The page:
Burundi: Congolese refugees turned away at DRC's border
This is a summary of what was said by UNHCR spokesperson Andrej Mahecic – to whom quoted text may be attributed – at today's press briefing at the Palais des Nations in Geneva.
UNHCR is repeating its call for Congolese refugees currently in Burundi not to return to their native South Kivu. This follows an incident yesterday when more than 400 Congolese refugees from the recently closed camp in Gihinga, central Burundi, were stopped from entering their country by immigration officials of the Democratic Republic of the Congo (DRC).
The immigration services said their actions were based on security concerns for the group. The refugees had boarded 11 trucks provided by Burundian government yesterday morning, leaving behind another group of some 500 refugees waiting for their turn to return. When they reached the border they found it closed and the Burundian authorities took them back to Gihinga.
The refugees are being provisionally sheltered at the former camp, in classrooms and a health centre, waiting for the outcome of discussions between the Burundi authorities and DRC officials, who are expected to arrive in Bujumbura today from Kinshasa. The refugees are being cared for by the Burundian agency responsible for refugees --Office pour la Protection des Réfugiés et des Apatrides-- which is distributing food and water provided by UNHCR and high protein biscuits provided by WFP.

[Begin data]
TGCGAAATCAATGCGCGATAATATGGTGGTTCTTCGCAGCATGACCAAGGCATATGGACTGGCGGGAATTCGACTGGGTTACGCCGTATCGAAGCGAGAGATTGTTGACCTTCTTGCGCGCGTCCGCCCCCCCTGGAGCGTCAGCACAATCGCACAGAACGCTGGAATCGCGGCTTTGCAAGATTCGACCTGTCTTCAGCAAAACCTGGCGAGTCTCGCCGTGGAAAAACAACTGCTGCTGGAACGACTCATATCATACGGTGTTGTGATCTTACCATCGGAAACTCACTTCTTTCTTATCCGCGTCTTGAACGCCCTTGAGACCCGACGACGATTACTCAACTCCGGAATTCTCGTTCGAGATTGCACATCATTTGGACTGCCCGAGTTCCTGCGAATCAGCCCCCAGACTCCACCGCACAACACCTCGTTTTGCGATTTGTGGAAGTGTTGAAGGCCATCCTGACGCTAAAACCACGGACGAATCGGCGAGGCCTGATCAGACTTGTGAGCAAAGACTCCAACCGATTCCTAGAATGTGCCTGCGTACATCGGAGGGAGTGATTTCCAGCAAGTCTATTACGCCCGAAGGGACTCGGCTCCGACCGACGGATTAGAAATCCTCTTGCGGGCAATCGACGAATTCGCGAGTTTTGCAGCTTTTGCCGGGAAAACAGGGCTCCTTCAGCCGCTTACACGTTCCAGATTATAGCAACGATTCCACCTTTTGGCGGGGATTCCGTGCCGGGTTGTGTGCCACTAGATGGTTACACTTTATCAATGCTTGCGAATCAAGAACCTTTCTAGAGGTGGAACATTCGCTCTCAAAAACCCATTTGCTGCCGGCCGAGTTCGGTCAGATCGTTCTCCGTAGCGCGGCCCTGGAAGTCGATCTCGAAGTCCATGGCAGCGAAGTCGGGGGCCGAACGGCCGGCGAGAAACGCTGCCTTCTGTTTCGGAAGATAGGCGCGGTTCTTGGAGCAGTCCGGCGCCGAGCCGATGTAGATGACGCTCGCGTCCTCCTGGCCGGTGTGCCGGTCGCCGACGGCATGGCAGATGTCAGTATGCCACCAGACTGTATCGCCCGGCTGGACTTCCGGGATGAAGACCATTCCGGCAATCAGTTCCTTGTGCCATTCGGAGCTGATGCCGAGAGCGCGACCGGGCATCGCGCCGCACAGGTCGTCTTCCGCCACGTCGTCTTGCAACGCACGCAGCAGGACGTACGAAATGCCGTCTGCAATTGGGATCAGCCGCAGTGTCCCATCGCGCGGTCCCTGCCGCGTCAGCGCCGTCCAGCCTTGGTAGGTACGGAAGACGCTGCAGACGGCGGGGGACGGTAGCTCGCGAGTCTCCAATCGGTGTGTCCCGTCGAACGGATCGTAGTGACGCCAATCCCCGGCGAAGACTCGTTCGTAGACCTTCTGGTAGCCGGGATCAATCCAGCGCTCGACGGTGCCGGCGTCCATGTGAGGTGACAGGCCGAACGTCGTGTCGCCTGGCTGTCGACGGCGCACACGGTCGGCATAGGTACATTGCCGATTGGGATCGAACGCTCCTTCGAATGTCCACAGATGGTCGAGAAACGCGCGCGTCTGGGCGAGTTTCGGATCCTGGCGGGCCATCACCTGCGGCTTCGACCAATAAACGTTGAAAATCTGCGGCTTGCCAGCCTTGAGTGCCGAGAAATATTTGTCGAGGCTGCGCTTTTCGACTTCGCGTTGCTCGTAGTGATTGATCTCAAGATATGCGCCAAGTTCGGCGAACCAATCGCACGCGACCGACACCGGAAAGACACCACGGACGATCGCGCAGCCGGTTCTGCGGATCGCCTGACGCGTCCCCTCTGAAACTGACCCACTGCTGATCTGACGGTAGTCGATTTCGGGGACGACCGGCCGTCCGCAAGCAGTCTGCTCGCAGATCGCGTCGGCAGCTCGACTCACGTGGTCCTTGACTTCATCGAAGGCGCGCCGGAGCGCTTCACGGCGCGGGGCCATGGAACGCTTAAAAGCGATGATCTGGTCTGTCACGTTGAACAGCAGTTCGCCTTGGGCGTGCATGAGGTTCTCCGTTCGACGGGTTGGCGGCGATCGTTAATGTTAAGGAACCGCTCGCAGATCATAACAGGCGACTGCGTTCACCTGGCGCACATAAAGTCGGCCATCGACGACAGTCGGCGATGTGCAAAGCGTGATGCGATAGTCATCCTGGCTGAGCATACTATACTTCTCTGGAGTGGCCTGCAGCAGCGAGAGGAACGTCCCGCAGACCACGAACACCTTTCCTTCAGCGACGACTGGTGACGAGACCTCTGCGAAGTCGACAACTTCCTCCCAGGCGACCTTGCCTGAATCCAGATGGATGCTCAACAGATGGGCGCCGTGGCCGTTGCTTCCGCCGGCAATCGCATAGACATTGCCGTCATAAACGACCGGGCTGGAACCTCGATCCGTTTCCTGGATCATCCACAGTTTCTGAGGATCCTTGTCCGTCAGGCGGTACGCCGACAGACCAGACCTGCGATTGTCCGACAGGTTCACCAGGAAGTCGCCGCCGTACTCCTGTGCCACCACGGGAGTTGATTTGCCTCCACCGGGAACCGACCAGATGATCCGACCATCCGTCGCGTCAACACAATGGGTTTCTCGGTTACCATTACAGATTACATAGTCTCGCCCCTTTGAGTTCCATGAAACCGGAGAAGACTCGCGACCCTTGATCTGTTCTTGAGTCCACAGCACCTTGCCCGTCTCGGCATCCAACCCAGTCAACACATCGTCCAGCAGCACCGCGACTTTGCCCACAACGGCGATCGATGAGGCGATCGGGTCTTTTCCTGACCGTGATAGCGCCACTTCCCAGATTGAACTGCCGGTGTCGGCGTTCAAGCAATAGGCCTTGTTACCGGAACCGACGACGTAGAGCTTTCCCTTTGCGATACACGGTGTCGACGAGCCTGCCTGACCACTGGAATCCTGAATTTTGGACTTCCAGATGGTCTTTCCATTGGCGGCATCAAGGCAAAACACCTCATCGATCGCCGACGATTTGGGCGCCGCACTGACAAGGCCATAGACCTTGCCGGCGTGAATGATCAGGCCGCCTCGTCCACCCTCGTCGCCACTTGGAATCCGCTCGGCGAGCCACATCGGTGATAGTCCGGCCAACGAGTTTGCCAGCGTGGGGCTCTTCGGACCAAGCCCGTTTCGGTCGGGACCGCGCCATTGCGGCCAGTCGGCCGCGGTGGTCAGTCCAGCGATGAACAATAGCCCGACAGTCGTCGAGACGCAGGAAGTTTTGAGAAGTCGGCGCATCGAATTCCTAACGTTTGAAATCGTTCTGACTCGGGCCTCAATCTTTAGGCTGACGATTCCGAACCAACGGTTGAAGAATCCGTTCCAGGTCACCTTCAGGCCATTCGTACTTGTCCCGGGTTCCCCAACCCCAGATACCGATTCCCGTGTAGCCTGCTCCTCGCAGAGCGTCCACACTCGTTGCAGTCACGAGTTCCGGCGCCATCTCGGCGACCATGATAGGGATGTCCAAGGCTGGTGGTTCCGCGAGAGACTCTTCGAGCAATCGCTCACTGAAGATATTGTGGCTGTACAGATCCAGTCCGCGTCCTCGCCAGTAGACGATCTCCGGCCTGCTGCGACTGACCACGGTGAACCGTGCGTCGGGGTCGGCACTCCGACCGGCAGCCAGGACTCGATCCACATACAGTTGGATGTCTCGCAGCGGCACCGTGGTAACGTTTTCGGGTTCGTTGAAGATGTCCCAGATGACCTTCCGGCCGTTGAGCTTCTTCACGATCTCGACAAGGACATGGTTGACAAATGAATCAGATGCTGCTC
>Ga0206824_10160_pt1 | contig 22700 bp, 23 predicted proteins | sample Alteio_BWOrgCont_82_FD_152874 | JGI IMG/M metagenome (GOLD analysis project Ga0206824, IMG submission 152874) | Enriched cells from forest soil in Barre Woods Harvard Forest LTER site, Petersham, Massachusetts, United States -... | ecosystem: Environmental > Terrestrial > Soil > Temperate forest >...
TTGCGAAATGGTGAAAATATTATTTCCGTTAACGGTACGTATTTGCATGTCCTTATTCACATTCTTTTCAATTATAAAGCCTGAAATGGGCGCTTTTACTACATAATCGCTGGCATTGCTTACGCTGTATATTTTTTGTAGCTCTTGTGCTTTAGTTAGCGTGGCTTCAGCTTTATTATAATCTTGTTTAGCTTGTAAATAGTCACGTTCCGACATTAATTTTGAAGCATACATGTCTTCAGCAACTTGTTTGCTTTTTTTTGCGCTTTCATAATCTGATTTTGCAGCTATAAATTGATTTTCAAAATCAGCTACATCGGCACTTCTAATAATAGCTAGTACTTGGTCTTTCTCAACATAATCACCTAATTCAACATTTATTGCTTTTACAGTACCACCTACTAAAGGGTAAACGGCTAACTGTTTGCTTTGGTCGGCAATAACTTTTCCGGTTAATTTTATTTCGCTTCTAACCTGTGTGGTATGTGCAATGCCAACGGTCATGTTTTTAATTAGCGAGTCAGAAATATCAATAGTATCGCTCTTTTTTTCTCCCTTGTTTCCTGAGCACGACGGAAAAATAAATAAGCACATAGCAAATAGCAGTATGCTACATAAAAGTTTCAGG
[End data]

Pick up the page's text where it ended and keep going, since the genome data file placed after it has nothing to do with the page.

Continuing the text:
The Congolese refugees who were denied access to their country are those who earlier refused to relocate to the newly established Bwagiriza camp in eastern Burundi, claiming their security would not be guaranteed there. Bwagiriza camp is presently sheltering some 1,200 mostly Congolese refugees, including 599 who voluntarily transferred from Gihinga earlier this week.
UNHCR has repeatedly urged the refugees not to go back to their native South Kivu province in DRC for the moment, stressing that that under the prevailing security conditions neither the Government authorities, nor UNHCR would be in a position to guarantee their safety on return.